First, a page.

Let’s take the example of Guattari’s “garish” sentence quoted by Dawkins from Sokal and Bricmont’s book:
We can clearly see that there is no bi-univocal correspondence between linear signifying links or archi-writing, depending on the author, and this multireferential, multi-dimensional machinic catalysis.
1) Many of the translations of the French post-structuralists have been made by people incompetent in science. For example, the expression “bi-univocal correspondence” should be translated “one-to-one correspondence”, and is a term used in high school maths, so not very abstruse.
2) French is much more Latin-based than English, its Latinate vocabulary comes across as much more abstract in English if it is directly transposed instead of being papraphrased.
An interesting example of this is the word “problematic” used as a noun, which some Anglophone readers have objected to, claiming it is abstract and obscure. In France, all pupils have to learn how to begin an essay by constructing a problematic in junior high school, when they are 15.
3) A related problem is that French stylistic prescriptions are different. In English we are advised to prefer the Saxon word to its Latin equivalent. This is not an option in French, where it the norm is: the more Latin the better.
4) The preferred syntax in French is hypotaxis, using complex sentences with nested subordinate clauses. This is one means to clarity. English syntax is more favorable to parataxis, juxtaposing clauses without too many indications of subordination.
5) A fifth source of obscurity is intertextual allusion. For example Deleuze, Foucault, Lyotard, and Lacan are indebted to the writer Maurice Blanchot both conceptually and stylistically.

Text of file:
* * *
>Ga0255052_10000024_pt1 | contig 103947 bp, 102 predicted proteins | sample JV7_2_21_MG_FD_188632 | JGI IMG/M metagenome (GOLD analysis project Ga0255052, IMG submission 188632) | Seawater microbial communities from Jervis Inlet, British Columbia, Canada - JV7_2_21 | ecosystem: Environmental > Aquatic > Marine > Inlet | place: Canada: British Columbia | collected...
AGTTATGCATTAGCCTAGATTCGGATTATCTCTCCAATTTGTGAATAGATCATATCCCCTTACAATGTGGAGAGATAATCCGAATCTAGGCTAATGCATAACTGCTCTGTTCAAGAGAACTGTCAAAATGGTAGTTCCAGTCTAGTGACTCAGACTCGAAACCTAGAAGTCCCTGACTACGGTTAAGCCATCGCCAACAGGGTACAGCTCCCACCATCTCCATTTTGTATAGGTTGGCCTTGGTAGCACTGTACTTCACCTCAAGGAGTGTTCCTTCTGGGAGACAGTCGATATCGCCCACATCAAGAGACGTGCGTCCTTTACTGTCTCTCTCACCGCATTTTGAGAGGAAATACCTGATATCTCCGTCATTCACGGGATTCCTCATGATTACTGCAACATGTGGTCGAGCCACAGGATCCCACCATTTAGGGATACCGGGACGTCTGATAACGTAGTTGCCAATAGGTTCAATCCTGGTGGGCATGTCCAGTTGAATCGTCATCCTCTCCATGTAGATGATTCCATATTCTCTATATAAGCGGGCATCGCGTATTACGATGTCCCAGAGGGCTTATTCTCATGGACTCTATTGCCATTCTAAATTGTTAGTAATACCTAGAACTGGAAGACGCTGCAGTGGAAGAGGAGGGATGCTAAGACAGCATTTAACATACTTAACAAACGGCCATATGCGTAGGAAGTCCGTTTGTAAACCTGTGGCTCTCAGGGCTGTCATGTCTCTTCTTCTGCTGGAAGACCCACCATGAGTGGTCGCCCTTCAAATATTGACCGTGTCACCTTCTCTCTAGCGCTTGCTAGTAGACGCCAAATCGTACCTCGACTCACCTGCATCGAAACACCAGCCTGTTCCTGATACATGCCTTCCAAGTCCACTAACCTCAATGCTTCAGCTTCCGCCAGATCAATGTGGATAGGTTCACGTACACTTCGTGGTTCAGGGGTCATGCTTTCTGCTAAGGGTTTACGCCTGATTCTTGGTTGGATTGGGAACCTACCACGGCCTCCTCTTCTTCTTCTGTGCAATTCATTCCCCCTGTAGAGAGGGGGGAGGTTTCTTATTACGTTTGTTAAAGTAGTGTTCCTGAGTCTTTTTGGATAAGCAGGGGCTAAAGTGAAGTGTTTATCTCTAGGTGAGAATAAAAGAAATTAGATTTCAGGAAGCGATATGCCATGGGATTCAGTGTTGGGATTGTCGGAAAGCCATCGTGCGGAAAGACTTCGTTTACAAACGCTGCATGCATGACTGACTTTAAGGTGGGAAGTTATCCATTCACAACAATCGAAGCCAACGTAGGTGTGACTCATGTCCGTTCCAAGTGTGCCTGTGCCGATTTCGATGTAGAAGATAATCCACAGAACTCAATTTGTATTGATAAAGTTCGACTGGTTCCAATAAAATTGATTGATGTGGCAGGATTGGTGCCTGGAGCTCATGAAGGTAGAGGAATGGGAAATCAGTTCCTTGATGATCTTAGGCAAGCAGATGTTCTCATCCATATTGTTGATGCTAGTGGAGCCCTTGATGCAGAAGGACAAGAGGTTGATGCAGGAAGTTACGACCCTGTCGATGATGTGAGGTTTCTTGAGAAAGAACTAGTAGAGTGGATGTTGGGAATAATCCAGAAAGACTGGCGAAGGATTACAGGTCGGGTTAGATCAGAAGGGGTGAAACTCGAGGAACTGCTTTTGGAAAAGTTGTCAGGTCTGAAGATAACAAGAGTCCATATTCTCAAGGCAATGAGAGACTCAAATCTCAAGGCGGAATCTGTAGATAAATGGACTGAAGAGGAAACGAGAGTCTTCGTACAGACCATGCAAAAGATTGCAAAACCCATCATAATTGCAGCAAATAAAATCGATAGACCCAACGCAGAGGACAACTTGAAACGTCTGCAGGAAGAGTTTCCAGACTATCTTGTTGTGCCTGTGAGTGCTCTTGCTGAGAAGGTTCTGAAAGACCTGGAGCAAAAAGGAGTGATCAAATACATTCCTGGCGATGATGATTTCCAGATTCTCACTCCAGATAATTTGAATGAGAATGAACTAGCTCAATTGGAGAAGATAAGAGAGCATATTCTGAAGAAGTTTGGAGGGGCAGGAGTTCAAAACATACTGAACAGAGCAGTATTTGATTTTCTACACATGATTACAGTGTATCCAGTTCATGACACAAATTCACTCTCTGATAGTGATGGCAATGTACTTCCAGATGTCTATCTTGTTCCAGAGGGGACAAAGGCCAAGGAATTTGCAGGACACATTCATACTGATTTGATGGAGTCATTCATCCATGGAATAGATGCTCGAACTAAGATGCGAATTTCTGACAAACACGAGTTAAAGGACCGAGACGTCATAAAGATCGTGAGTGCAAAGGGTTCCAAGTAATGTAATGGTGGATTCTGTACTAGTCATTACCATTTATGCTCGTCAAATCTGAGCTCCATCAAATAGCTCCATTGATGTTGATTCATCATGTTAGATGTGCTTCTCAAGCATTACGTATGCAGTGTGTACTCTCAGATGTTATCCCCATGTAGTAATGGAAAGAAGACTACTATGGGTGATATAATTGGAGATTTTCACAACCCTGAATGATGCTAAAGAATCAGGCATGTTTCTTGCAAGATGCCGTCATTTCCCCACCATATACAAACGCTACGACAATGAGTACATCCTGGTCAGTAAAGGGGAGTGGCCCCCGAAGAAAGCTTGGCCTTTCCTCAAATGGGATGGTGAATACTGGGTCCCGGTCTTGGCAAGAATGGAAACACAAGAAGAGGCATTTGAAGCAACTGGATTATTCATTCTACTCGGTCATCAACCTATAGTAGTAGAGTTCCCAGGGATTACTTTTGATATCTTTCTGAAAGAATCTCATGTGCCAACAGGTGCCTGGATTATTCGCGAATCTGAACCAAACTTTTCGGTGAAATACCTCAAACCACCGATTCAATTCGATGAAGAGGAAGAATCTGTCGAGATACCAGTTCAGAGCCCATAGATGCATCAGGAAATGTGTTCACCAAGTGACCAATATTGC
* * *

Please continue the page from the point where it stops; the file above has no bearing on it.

6) A sixth source of the feeling of obscurity is that the French thinkers do not share the same conception of language. Language is not always and only a transparent medium for them, but can be used to uproot or to reconfigure our presuppositions.
7) A seventh obstacle may be a tough one for a scientist to swallow, but here goes. These French philosophers think that noone is the proprietor of the words of the language, not even scientists. Scientific vocabulary has been taken from the common language (usually for good reasons) and so can be taken back, if the reasons for taking it back are good stylistically and conceptually (but not necessarily scientifically). I think it usually is good scientifically, but that is not the overriding motivation. For example, Deleuze is right about the maths he uses.
8) All pupils who go through senior high school study philosophy a week in their last year. They learn a philosophical vocabulary that is different from what one learns in the first year of philosophy in English. They study different authors: Bergson, Heidegger, Saussure crop up in high school.
All this is not to say that a Continental philosopher is always right. My blog is devoted to calling out obscurantism and bullshit n Continental and in Anglophone texts.